Ratai Arati ventures into traditional Kisii music

By Emmanuel Mwendwa

Holding it close to his chest while seated on a low stool with the obokano base pinned on the

Ratai Arati

ground, he rocks backwards and forward, in tandem with the mellow rhythms he is strumming.

The rapt attention, clearly etched on his face projects the sense of ingenuity that has become a driving force behind his fusion of a contemporary but seldom-heard sub-genre rooted in Kisiiland.

After strumming a couple of melodies, musician Moses Arati Ondiek aka Ratai Arati, breaks away from his momentary escape into this rare musical realm. "I’m working hard, rehearsing for a forthcoming one-off show; playing to a new audience is often challenging," he enthuses.

And recently, the artiste engaged modernity with indigenous musical elements. The traditional instrumentalist, adept at plucking the eight-stringed Kisii lyre popularly known as obokano, staged a modest performance during the monthly Muziki wa Kenya, Ngoma Club series of live concerts.


Backed by newly formed Enyamumbo Band, Arati’s show brought to fore the artiste’s innovative forays into making attempts to modernise folk music.

"For most among our generation of upcoming musicians, we grew up steeped in heavy doses of western music and not so much traditional African music. Hence these myriad elements are bound to be distinctive. On stage, we performed varied tunes, which are a little bit more traditional but still rendered with a contemporary touch," enthuses the artiste.

Some of the songs performed at the Goethe Institut’s auditorium, offered the audience a sneak ‘preview’ into his forthcoming debut nine-song album titled Gesungusungu. The songs therein include Egware Tabaka, Mama, Ajali Kitandani, Abairi, Wambui, Morara, Chinchungui, Omoino and title track Gesungusungu.

Arati’s proficiency is hinged on uncanny ability to merge a thrilling interplay of sounds fusing the lyre and a modernised version of an instrument he has christened Enkano.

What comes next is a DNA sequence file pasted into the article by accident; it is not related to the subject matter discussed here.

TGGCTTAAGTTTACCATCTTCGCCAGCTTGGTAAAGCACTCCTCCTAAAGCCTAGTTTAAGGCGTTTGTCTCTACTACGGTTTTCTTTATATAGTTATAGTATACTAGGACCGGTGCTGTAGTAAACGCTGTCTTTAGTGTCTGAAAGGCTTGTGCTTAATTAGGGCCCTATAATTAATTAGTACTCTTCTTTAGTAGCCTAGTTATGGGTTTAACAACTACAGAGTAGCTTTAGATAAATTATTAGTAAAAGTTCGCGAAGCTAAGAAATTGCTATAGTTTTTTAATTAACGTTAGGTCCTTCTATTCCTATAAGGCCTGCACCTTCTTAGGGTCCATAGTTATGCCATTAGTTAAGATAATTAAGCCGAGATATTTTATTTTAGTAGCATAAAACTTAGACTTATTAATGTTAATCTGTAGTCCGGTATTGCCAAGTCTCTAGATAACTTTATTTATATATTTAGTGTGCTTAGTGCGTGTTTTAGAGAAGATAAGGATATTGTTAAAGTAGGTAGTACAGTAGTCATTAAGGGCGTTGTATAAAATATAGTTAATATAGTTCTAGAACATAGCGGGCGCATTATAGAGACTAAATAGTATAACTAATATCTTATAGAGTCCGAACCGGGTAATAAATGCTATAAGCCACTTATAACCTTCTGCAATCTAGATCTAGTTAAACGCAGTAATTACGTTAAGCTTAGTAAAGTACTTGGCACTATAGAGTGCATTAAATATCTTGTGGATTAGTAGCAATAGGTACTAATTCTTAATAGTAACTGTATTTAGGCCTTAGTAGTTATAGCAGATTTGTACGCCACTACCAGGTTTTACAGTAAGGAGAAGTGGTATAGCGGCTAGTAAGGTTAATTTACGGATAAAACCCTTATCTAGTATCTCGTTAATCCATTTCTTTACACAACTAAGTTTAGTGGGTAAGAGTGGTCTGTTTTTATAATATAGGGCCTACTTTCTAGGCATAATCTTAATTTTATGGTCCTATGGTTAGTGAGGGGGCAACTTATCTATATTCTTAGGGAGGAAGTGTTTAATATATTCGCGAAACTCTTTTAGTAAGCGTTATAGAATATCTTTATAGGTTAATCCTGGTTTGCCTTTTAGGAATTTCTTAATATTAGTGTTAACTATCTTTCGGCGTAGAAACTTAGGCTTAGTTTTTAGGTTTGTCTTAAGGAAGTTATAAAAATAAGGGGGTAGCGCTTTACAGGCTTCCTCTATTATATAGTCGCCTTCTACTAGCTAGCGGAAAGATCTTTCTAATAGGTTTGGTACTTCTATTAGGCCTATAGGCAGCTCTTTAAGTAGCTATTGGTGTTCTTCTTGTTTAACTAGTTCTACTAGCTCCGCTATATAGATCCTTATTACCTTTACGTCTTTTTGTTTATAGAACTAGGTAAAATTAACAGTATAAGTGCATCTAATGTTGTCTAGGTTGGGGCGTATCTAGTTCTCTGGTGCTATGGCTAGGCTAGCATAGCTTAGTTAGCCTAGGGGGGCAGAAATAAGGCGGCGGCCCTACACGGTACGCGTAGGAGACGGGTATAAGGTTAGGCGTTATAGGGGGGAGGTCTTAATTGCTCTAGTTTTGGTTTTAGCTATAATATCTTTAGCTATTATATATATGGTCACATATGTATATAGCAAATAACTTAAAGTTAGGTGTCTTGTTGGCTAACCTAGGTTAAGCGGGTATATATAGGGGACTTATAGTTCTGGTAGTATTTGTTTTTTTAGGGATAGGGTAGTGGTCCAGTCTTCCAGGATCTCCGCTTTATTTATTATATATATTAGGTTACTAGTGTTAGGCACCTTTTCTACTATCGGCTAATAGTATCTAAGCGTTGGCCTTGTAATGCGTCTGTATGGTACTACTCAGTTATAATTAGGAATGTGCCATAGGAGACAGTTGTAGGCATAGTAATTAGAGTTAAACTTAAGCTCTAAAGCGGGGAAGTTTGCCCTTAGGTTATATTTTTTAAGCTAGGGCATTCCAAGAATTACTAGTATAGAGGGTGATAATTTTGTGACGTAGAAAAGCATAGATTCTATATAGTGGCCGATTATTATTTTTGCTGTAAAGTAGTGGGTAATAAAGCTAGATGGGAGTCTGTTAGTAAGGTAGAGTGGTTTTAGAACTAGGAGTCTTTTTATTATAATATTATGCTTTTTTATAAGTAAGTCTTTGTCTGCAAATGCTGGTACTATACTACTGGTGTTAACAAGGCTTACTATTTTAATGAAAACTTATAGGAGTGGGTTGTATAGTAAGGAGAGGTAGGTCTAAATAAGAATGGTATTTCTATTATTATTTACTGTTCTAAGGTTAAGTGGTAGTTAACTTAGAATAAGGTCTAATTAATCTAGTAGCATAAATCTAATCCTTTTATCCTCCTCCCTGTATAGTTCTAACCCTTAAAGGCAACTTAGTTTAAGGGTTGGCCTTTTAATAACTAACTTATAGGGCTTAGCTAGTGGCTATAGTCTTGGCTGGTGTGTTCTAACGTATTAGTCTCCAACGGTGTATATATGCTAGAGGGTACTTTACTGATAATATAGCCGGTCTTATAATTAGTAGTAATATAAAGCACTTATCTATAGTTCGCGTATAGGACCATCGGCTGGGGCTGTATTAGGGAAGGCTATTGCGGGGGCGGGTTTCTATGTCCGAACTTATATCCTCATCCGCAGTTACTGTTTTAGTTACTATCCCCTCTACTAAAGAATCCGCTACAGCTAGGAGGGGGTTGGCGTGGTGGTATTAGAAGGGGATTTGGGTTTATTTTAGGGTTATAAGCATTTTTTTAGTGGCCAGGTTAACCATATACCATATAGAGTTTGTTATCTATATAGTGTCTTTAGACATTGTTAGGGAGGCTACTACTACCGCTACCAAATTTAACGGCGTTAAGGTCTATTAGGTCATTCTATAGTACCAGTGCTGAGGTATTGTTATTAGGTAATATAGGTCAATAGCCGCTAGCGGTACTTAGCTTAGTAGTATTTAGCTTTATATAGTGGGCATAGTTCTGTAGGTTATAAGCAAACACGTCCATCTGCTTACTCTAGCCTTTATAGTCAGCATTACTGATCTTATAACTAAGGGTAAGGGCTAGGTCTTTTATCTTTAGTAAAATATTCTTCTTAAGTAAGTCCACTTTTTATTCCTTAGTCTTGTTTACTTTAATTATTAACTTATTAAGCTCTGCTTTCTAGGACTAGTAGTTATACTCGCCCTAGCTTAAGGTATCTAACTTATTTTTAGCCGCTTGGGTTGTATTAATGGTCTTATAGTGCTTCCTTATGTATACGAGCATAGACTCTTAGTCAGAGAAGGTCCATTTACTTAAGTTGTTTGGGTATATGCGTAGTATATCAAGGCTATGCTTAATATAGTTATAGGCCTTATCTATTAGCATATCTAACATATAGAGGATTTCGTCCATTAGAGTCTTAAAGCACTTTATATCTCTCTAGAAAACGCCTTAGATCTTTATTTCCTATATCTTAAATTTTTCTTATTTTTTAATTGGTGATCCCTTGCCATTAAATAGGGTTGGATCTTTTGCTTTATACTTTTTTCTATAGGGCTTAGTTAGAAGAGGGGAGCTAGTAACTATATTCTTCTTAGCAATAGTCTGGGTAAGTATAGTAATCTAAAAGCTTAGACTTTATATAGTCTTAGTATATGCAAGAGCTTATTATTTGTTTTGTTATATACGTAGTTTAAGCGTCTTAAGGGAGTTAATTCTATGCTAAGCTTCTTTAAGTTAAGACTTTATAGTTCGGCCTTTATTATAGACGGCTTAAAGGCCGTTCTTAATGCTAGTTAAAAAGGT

This collision of sound, alternating between the old and new influences, is what really animates his brand of music.

"I have been performing with the obokano for nearly a decade. I began honing my skills at a young age; my parents were not very happy about my emerging dalliance with the lyre. But I was determined to learn intricate expertise required to make music with the instrument," he says.

His evident love for the traditional instrument, notably peaked after he encountered an older, popular performer he only recalls as Nyang’au— who regularly thrilled gatherings of urban dwellers in Kisii town.

Though he was still in high school, his mind was made up, providing an impetus to either acquire or curve an obokano of his own. With the huge obokano strung over his shoulder, the enterprising artiste entertained patrons who cared to listen to his formative compositions—earning pocket money whilst also horning his skills.

Several years later on, Arati was not content with the occasional solo gigs he would be engaged in rural shopping centres. It was not until about four years ago, when he began to frequent the Kenyan National Theatre that new horizons beckoned.

Solo gigs

Within months, Arati became a regular fixture at theatre precincts, landing invitations to provide obokano driven rhythms as accompaniment or background music for theatrical plays.
Driven by his penchant to compose songs focusing on contemporary issues, the artiste is set to officially launch his debut album. He says: "I tend to use humour and satire to deliver pertinent messages". This is reflected in his catchy, advance release AIDS awareness song aptly titled Ajali Kitandani.

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